Last week the first Blog Writing Group sessions took place. The group meets monthly, on the first Wednesday and Thursday of the month and all staff are welcome to join. In each session, a different writing strategy is introduced, used and discussed. In addition, we go into more depth about good blogging practice. Each month there will be a blog post outlining the writing strategy used and what was discussed in the group. This is the first of these blog posts.
In this first session, we used the Freewriting technique popularised by Peter Elbow in his book Writing without Teachers (1973). Often we can block ourselves from writing, with thoughts such as, “I don’t know what to write”; “I’m not sure what I’ve got to say is relevant”; “Nobody will be interested in what I’ve got to write”; “Where do I begin?” Freewriting aims to release you from your internal critic – “free from the burden of evaluation, correctness and judgement” (Lieske, no date). Elbow (1973) sees this activity as a regular exercise, akin to going to the gym, to help you improve your writing.
Why use it?
- To generate ideas
- To get over ‘writer’s block’
- To develop ideas
Guidelines for Freewriting
- Set yourself a time limit. Start with 10 minutes. Over time you can increase this.
- Don’t stop writing. Don’t worry about spelling, grammar or punctuation. Write whatever is in your head on the page. If you can’t think of what to say, write “I don’t know what to write.”
- Don’t rush, but don’t write too slowly either.
- Don’t edit. Avoid thinking too carefully about what the next word should be and don’t worry if it doesn’t connect with what you were saying before. (Lieske, no date)
After doing some Freewriting, we discussed our experiences of using the strategy. Generally, people were surprised at how quickly time passed when writing. Initially, some found it difficult not to go back and edit. One participant commented that they had found it better doing writing in a room together with others. This prompted an interesting discussion about how we approach writing when it doesn’t have a direct purpose; there are no consequences if you don’t do it. We are encouraged to share good practice. However, often we have other priorities that mean that we end up not communicating these ideas with our colleagues.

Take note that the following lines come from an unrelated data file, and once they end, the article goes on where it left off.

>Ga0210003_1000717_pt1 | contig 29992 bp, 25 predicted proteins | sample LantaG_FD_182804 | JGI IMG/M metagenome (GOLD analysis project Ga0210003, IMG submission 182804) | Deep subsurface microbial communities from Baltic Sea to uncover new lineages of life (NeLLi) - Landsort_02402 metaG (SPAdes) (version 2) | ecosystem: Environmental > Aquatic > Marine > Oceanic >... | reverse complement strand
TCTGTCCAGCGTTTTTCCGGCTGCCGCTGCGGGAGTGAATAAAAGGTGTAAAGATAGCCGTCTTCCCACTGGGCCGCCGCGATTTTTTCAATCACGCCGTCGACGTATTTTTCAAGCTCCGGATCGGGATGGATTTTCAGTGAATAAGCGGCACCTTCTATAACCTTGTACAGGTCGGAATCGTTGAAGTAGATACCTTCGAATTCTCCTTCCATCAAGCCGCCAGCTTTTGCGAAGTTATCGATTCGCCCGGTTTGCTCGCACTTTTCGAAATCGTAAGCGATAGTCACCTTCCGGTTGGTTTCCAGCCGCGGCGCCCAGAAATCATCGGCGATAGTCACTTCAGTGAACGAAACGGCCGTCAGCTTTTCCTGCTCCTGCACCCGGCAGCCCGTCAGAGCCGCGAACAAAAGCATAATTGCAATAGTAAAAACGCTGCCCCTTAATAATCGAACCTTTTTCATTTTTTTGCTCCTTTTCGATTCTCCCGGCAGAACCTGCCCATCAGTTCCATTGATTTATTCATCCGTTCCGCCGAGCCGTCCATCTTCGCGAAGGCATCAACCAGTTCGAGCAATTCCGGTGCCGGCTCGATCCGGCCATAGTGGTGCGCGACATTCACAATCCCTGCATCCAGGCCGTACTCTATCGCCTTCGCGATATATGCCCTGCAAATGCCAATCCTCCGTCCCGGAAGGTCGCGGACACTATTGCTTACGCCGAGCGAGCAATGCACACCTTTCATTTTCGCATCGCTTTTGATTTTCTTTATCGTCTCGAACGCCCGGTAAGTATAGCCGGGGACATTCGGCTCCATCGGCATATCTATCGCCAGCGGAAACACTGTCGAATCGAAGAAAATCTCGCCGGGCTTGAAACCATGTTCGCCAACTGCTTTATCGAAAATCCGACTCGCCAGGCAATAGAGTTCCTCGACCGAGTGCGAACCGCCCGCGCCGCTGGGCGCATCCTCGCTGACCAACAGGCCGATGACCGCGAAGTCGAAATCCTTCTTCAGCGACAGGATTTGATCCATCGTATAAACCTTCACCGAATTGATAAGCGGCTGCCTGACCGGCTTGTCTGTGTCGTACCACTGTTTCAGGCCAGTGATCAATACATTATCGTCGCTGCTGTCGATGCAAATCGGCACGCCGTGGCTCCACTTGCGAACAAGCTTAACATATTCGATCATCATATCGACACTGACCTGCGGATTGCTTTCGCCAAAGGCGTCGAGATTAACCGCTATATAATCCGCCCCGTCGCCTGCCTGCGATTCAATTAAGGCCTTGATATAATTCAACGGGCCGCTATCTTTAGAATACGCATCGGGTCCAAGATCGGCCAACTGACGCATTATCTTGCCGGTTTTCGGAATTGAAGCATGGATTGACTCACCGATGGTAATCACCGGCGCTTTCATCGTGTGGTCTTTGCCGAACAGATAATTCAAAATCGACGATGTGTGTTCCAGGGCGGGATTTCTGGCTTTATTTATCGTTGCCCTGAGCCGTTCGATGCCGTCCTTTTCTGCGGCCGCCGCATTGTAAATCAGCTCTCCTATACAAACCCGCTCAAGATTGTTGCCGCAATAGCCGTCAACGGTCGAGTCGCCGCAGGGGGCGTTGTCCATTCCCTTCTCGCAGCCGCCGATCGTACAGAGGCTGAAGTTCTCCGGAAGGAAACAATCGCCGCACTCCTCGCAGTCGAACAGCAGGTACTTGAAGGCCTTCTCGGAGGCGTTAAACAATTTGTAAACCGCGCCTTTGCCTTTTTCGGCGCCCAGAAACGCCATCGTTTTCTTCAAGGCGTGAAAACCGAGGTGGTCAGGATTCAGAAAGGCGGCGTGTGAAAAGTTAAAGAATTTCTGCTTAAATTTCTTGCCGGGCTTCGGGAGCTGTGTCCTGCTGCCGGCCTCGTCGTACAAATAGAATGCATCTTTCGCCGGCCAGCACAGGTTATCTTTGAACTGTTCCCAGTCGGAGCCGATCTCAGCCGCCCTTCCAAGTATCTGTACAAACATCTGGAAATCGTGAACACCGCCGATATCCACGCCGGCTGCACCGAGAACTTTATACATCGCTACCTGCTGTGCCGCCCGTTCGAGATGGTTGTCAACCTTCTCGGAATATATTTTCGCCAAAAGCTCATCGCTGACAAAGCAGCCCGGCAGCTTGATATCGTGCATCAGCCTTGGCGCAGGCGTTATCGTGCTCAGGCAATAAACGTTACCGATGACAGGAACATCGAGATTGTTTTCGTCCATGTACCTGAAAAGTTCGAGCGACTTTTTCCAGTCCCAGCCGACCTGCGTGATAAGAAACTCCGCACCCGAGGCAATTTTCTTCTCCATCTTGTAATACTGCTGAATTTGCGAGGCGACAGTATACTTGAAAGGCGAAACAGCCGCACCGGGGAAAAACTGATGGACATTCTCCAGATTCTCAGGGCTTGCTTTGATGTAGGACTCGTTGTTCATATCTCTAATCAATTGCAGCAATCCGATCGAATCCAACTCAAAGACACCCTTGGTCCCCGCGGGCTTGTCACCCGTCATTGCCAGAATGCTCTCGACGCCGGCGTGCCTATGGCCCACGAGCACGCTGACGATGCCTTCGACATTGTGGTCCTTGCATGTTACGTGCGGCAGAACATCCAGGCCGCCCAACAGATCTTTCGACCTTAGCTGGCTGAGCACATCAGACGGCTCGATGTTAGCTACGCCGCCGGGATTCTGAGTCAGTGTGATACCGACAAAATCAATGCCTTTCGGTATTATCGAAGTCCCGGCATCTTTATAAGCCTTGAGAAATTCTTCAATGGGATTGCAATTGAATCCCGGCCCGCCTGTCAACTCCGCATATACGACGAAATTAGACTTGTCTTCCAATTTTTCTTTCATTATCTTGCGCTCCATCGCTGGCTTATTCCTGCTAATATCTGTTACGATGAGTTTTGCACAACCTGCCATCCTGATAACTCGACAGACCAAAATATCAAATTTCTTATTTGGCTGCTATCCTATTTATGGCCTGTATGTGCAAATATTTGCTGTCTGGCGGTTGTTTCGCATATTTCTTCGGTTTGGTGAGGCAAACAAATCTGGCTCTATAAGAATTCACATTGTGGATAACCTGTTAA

This is one role that the Blog Writing Group aims to play: to provide a time and space where you can experiment with your writing and explore ideas that you can then share with colleagues.
If this appeals to you, come to the next sessions on Wednesday 3rd and Thursday 4th August from 13:00 – 14:00 in the LEaD Training room (B310). The same approach will be covered in each session, so you can choose the day which suits you best.
Do you have a strategy that helps you with your writing? If you would like to share it with the Blog Writing Group, email me at – firstname.lastname@example.org.
Elbow, P. (1973) Freewriting. Available at: http://faculty.buffalostate.edu/wahlstrl/eng309/Freewriting.pdf. (Accessed: 7 July 2016).
Lieske, M. (no date) Freewriting Exercises. Available at: http://castle.eiu.edu/writing/freewritingexercises.pdf. (Accessed: 7 July 2016).
More links about Freewriting
Donovan, M. (2015) Creative Writing Practices: Free Writing. Available at: http://www.writingforward.com/creative-writing/writing-practices-free-writing. (Accessed: 7 July 2016).
Academic Coaching & Writing LLC (no date) A Guide to Doing “Free-Writing” Exercises to Generate Ideas and Enhance Writing Skills. Available at: http://www.academiccoachingandwriting.org/assets/uploads/Free-Writing_Exercises_to_Generate_Ideas.pdf. (Accessed: 7 July 2016).